Indoor air pollutants can now be measured inexpensively, and consumers want full transparency.
Indoor air quality (IAQ) has historically been the equivalent to the hypothetical monster lurking under the bed. No one quite understood it, and, even though people had an inkling that it was scary and worth paying attention to, they hoped that by ignoring it, they could simply wish it away.
But that’s not the case anymore. The concept of healthy homes, driven primarily by IAQ, has evolved substantially over the past few years and can no longer be overlooked. Indeed, IAQ has evolved beyond the realm of early adopters and is firmly situated in the mainstream.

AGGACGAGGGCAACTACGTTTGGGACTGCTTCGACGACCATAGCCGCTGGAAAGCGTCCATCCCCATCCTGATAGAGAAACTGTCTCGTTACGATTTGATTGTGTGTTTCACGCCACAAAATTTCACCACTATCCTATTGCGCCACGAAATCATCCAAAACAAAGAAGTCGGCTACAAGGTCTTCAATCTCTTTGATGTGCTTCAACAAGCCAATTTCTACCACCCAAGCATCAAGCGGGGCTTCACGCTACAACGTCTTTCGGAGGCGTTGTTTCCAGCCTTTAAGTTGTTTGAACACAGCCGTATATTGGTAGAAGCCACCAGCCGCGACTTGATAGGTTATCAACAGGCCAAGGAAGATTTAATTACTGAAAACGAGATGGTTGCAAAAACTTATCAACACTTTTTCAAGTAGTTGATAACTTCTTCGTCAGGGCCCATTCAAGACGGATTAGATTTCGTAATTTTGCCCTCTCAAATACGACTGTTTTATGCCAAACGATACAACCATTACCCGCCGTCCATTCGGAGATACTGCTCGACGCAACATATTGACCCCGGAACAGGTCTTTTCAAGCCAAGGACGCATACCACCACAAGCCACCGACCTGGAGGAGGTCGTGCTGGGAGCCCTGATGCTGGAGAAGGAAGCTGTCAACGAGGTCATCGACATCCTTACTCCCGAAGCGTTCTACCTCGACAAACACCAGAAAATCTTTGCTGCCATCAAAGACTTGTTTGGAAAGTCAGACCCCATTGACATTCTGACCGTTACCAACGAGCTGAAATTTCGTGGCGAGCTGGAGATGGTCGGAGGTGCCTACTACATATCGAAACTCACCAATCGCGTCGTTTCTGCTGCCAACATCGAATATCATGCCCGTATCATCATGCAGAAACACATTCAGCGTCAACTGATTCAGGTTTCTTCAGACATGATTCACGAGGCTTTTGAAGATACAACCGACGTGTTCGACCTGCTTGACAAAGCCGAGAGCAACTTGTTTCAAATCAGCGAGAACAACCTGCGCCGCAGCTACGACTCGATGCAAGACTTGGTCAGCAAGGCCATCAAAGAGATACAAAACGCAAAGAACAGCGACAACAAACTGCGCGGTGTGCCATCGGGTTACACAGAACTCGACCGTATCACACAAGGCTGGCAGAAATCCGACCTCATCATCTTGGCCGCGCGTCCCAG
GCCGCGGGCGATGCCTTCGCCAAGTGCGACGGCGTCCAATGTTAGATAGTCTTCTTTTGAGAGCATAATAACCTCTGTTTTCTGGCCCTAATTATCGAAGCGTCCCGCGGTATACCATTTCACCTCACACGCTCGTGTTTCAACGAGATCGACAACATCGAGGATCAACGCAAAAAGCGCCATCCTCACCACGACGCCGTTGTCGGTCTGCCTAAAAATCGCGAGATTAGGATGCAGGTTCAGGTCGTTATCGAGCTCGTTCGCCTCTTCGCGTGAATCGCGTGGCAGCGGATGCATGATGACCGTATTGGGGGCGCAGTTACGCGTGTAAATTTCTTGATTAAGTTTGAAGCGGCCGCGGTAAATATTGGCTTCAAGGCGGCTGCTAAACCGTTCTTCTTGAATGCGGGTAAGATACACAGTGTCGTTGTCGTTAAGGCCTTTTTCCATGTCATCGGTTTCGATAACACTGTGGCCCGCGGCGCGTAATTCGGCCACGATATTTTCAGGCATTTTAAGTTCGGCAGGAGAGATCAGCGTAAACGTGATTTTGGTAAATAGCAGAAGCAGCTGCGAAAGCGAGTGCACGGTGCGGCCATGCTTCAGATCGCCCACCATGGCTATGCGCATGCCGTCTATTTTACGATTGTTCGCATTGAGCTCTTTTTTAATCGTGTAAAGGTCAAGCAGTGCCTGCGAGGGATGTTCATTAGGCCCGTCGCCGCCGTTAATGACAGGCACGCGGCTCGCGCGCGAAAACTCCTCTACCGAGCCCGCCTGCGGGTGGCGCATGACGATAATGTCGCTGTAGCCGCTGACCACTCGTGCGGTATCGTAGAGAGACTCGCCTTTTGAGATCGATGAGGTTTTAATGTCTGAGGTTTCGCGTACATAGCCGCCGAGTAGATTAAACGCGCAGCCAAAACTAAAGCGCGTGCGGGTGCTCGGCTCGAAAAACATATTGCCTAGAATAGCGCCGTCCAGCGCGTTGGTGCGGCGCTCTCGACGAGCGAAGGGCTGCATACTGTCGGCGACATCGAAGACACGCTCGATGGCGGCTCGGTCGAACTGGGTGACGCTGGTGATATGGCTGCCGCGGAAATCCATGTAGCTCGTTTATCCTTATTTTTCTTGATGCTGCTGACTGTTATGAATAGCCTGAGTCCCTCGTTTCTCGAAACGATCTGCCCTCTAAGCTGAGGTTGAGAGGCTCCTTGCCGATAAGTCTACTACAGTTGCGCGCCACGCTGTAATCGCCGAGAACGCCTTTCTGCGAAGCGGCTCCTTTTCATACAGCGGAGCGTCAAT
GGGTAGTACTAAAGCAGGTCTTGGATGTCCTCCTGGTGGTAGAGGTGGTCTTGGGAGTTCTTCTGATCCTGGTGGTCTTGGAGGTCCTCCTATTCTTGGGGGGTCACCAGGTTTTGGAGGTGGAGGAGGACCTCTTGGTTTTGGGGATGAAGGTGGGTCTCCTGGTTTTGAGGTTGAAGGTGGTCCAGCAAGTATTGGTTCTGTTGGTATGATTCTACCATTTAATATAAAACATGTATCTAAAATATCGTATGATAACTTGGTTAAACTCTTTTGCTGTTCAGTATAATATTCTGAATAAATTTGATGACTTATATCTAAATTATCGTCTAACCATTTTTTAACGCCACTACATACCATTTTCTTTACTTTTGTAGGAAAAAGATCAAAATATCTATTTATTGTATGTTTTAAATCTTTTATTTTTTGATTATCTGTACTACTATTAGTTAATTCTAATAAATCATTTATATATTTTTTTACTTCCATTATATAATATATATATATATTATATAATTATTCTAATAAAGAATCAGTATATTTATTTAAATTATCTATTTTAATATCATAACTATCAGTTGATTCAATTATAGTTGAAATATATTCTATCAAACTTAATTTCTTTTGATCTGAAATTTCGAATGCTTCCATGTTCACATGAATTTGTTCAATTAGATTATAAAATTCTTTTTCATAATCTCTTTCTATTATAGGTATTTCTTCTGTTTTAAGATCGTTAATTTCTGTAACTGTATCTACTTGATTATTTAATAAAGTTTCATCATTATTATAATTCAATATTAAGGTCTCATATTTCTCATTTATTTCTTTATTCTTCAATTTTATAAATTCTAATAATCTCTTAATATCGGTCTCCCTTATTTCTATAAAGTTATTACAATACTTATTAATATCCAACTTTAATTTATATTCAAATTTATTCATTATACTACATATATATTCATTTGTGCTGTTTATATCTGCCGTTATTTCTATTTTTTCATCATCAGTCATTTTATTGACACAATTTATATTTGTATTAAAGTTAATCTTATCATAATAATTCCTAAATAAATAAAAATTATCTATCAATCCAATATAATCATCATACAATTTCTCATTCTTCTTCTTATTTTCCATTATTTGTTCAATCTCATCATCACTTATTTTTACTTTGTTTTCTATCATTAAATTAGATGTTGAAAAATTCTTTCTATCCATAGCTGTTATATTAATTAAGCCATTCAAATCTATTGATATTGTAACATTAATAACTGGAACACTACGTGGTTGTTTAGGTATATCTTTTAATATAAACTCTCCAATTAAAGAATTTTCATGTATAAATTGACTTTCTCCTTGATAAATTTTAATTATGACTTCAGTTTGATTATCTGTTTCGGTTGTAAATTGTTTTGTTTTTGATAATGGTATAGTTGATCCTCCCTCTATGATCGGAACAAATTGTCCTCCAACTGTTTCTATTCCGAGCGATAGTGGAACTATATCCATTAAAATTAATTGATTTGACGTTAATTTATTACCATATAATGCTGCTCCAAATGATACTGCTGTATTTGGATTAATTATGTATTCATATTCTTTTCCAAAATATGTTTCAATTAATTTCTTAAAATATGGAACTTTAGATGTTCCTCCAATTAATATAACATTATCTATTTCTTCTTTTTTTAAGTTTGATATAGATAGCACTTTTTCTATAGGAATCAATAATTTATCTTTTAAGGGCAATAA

There’s a good reason: Americans, according to researchers at Lawrence Berkeley National Laboratory, spend 87 percent of their time indoors, with 70 percent of that time spent at home. With that kind of devotion to the pleasures of their homes, LBNL notes, “it’s only a matter of time before people want to feel as good being indoors as they do about being there.”
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